Getty Images has something of a reputation as a copyright maximalist. The company’s representatives have testified before Congress and pushed for copyright expansion in the past. It’s also well known for filing copyright lawsuits on those it claims…
In response to the new Facebook guidelines I hereby declare that my copyright is attached to all of my personal details, illustrations, comics, paintings, professional photos and videos, etc. (as a result of the Berner Convention). For commercial use of the above my written consent is needed at all times!
(Anyone reading this can copy this text and paste it on their Facebook Wall. This will place…them under protection of copyright laws. By the present communique, I notify Facebook that it is strictly forbidden to disclose, copy, distribute, disseminate, or take any other action against me on the basis of this profile and/or its contents. The aforementioned prohibited actions also apply to employees, students, agents and/or any staff under Facebook’s direction or control. The content of this profile is private and confidential information. The violation of my privacy is punished by law (UCC 1 1-308-308 1-103 and the Rome Statute).
Facebook is now an open capital entity. All members are recommended to publish a notice like this, or if you prefer, you may copy and paste this version. If you do not publish a statement at least once, you will be tacitly allowing the use of elements such as your photos as well as the information contained in your profile status updates…
Just so you know, this thing has been going around for quite some time now and is definitely not a new thing. For some reason, it was suddenly revived in the past few days, filling Facebook news feeds with legalese.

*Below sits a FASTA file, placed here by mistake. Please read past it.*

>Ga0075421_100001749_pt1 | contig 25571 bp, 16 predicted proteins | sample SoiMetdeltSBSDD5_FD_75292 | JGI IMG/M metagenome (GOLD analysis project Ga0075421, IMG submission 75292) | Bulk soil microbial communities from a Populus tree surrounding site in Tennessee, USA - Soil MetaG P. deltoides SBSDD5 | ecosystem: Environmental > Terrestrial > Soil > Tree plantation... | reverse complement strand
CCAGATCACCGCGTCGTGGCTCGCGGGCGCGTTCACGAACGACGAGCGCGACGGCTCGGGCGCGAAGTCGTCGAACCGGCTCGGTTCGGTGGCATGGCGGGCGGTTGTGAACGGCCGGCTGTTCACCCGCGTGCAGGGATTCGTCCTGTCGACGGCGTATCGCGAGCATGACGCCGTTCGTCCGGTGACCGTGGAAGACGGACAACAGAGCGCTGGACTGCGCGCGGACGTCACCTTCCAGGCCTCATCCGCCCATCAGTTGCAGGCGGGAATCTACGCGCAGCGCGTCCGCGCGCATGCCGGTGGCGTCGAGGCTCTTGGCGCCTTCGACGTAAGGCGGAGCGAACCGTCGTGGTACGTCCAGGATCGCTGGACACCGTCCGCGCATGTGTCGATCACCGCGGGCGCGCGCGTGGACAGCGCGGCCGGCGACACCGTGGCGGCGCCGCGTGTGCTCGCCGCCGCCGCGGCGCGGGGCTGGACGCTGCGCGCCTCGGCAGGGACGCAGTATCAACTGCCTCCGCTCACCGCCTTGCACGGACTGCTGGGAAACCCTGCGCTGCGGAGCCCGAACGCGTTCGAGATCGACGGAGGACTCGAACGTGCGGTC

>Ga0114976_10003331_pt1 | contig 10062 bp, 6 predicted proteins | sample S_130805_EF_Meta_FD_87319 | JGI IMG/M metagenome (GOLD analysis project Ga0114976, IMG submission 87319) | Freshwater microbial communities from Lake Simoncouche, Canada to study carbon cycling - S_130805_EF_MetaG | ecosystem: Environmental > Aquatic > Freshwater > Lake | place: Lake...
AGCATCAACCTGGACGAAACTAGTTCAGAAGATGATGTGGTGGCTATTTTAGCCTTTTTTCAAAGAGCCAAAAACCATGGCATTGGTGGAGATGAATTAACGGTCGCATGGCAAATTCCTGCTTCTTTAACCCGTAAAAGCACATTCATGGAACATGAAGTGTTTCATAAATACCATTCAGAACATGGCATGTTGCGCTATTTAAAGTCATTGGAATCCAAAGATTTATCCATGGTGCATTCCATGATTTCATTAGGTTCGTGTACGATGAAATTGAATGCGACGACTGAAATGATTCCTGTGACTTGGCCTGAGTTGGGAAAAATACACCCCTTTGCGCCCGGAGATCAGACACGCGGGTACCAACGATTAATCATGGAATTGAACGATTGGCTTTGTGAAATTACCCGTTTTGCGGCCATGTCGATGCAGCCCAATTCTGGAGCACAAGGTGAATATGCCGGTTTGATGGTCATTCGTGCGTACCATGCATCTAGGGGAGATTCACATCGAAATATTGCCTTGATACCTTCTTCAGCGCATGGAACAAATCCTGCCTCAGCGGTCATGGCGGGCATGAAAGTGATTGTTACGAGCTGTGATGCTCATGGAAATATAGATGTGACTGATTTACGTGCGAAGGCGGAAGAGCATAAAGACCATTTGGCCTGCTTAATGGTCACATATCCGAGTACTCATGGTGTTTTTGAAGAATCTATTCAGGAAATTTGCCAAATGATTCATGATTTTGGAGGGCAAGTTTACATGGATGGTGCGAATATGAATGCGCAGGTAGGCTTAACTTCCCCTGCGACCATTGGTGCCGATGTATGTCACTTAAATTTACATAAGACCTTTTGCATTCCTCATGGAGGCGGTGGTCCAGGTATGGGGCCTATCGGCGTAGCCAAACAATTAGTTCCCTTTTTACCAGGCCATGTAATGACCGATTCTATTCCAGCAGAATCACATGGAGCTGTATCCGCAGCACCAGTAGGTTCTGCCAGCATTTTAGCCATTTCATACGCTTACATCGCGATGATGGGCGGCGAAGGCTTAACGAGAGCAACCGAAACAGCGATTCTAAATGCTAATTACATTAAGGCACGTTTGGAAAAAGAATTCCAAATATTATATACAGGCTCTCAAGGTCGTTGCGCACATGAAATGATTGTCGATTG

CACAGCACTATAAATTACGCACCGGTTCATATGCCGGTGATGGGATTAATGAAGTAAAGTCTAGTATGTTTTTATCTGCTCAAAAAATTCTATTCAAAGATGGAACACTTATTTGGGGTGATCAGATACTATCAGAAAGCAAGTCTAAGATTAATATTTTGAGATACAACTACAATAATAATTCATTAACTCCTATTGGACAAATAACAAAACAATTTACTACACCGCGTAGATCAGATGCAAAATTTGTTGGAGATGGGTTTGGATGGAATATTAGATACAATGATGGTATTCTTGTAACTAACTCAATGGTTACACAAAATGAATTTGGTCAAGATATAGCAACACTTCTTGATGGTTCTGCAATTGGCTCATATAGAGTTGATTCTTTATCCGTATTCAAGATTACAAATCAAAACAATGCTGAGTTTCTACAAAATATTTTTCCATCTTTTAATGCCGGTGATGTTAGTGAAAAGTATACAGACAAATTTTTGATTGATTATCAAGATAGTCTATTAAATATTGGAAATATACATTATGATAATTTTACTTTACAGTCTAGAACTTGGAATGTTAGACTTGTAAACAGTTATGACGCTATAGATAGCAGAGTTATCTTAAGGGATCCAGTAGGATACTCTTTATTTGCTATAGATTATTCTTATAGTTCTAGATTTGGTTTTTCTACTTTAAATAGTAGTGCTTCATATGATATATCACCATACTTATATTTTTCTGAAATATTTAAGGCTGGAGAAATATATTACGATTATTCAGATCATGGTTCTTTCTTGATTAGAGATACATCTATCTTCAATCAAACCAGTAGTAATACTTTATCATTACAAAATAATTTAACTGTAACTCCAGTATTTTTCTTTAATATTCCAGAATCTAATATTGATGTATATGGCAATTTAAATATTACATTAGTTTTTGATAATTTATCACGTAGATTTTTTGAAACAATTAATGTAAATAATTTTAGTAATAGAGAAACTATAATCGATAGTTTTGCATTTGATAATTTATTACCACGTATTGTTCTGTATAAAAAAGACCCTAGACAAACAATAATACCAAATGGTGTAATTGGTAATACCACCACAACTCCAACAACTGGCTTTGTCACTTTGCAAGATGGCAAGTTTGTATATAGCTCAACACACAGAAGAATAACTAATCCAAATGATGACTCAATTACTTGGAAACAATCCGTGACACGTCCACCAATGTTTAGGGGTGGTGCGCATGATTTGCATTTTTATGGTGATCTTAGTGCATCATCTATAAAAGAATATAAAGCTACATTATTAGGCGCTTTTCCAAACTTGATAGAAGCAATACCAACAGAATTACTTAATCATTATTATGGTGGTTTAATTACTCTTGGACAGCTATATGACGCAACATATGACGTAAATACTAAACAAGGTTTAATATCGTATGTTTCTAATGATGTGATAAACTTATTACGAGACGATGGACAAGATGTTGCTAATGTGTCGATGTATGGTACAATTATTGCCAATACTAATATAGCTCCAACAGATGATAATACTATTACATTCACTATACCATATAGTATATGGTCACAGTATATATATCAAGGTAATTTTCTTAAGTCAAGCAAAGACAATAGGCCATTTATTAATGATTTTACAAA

The question is: Does posting the “Facebook copyright status declaration” actually achieve something?
Yesterday, Intel announced a new feature on their next-generation Core chips. Dubbed Insider, the feature offers studios the incentive of providing access to more high definition movies via online streaming. The main issue of studios with regard to high definition movies and online streaming is the fact that users can copy the movies. Of course, once a movie has been copied onto one’s hard drive, so many complicated questions arise.
Insider is Intel’s answer to the concerns of the studios – the feature has an end-to-end protection layer that will ensure that streaming movies will not be copied. Tomorrow, January 5, we will be hearing more about this new generation of Intel Core processors with Insider as Intel conducts the official launch.
On the one hand, this is good news. With such measures in place, studios will be more comfortable offering their premium quality movies online. This means one thing: the choices that we have will only become more varied, and for those who are nitpicky when it comes to visual quality, then HD streaming will only sweeten the pot. On the other hand, I will not be surprised to hear grumblings here and there about how restrictive this move is.
On to less controversial news: the next generation of Intel chips are going to have seriously beefed up graphics features. Now who can complain about that?
Remember that green round slice of lime? There was once a time when I saw it every day when I turned my computer on, but if I remember correctly, those days were short-lived. For some users, Limewire probably played a larger part in their lives.